The 2016 merger between Ziggo and Vodafone would have been unthinkable 10 years ago, according to Liberty Global’s chief corporate affairs officer.
Manuel Kohnstamm told a finance session at Cable Congress in Berlin that the Dutch 50/50 joint venture, authorised by the European Commission, allowed “two very strong companies that hold each other in check”.
Between them Liberty and Vodafone now hold over 50% of European cable interests, Vodafone’s position being helped in part by the sale of a number of Liberty assets.
Kohnstamm said the Vodafone-Ziggo venture had created an “accepted structure” for any other market. Looking at the UK market where Liberty Global is expected to launch fibre deployments through a new company during the course of next year, Kohnstamm added “we see a significant opportunity”.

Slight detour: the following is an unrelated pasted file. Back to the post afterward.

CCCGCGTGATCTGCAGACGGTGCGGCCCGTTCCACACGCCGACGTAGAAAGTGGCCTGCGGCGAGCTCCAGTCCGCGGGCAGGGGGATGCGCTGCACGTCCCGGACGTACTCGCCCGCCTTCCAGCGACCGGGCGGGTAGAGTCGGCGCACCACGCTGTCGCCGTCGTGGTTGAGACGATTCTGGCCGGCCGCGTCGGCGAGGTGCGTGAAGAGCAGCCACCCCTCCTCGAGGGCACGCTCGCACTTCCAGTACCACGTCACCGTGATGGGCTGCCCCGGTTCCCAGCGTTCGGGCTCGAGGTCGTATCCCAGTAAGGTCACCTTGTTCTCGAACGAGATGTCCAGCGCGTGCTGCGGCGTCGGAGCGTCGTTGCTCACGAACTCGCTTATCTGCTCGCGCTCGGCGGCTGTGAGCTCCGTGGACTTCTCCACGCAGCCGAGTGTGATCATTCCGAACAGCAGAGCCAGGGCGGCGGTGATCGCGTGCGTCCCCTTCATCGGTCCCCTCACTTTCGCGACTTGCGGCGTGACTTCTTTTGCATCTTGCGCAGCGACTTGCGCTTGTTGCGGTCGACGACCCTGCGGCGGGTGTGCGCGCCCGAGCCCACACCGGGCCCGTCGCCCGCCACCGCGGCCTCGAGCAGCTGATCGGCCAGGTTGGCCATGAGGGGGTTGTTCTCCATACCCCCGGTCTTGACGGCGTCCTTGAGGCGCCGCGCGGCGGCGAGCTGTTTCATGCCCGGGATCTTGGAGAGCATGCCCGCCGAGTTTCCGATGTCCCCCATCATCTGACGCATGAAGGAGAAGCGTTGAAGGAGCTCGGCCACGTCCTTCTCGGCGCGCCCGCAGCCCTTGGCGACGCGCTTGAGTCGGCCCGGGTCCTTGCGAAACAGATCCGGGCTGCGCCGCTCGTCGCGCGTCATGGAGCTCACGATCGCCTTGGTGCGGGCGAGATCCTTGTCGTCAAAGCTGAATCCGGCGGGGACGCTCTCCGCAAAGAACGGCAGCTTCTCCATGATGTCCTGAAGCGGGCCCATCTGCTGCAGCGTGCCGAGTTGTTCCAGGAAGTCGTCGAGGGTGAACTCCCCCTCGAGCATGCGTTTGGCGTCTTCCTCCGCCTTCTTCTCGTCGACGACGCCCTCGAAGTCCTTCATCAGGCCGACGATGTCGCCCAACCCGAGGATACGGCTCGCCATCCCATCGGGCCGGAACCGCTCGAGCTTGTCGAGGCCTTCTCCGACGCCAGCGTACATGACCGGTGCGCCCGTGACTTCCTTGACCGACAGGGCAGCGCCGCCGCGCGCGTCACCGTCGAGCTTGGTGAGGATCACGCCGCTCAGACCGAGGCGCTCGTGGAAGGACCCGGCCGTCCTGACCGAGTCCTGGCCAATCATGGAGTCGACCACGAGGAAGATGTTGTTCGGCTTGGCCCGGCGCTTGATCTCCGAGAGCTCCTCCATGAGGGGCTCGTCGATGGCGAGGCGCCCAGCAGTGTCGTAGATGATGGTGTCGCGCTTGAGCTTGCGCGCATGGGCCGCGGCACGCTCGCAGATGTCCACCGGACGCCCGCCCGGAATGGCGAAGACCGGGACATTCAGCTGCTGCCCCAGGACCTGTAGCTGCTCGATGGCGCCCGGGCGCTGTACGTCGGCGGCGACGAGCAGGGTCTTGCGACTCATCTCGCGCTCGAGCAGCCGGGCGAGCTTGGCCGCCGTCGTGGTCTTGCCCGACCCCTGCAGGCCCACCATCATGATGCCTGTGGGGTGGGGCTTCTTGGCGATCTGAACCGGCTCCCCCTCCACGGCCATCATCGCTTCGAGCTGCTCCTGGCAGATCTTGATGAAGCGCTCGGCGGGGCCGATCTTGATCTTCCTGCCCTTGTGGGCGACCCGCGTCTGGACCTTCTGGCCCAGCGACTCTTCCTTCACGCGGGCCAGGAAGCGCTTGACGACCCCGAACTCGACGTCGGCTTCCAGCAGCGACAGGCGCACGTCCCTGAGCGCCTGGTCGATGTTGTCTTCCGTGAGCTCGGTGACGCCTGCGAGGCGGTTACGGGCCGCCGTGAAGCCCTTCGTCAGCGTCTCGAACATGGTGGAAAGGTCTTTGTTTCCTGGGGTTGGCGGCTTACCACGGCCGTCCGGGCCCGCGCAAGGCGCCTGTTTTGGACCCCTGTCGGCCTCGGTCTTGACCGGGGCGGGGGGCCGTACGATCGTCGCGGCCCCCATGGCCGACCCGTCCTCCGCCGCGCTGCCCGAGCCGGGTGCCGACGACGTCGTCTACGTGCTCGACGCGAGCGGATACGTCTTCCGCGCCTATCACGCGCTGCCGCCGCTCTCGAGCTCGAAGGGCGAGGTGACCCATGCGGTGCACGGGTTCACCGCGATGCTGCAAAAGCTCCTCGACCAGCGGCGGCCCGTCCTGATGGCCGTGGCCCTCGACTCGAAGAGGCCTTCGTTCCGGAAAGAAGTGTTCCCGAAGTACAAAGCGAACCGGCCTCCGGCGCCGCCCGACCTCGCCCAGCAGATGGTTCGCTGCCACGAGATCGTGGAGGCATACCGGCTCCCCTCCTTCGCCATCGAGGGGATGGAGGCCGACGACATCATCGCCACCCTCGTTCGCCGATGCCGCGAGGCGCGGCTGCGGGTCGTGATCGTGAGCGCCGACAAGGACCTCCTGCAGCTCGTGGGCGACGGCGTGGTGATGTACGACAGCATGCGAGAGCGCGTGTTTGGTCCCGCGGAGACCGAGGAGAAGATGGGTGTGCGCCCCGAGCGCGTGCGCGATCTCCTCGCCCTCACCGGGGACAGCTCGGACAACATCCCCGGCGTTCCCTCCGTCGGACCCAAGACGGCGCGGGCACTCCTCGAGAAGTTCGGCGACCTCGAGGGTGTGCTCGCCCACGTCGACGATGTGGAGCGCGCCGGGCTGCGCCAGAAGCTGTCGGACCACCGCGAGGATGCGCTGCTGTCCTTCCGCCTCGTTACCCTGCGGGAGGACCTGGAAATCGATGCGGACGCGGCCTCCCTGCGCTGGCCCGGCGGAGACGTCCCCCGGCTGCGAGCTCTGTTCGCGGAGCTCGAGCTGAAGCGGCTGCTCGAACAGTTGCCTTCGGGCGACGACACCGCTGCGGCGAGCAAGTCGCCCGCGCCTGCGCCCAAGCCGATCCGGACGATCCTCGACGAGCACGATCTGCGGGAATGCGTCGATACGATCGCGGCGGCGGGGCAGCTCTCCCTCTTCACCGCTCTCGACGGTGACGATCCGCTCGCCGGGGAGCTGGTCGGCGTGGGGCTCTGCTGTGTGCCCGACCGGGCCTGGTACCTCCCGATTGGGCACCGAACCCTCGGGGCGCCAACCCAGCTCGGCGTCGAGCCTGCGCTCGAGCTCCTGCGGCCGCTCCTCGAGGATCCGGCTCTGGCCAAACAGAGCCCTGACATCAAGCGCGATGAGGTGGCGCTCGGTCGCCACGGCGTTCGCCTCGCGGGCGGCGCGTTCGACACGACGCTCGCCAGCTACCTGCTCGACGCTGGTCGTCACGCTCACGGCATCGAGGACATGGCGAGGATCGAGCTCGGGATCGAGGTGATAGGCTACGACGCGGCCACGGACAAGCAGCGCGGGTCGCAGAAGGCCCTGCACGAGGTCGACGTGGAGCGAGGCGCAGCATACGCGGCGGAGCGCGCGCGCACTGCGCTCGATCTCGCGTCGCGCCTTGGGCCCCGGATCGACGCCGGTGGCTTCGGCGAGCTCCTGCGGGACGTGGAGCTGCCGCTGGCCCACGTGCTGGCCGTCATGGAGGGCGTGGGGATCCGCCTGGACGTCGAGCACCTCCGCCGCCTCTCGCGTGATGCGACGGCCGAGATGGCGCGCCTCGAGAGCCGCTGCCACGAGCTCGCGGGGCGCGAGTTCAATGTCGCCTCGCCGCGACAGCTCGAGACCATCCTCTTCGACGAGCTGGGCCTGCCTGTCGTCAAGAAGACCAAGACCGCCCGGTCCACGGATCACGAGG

Kohnstamm’s stance was backed by Sir Philip Lowe the former EU Director-General for Competition, who’s now a partner in economics consultancy Oxera. Sir Philip told delegates there were opportunities in both the UK and Germany, because of their light touch regulation on fibre builds “It’s a different type of investor because they have a long term approach of anything up to a decade,” he said.
However, Belgium is lacking in interest because it remains heavily regulated.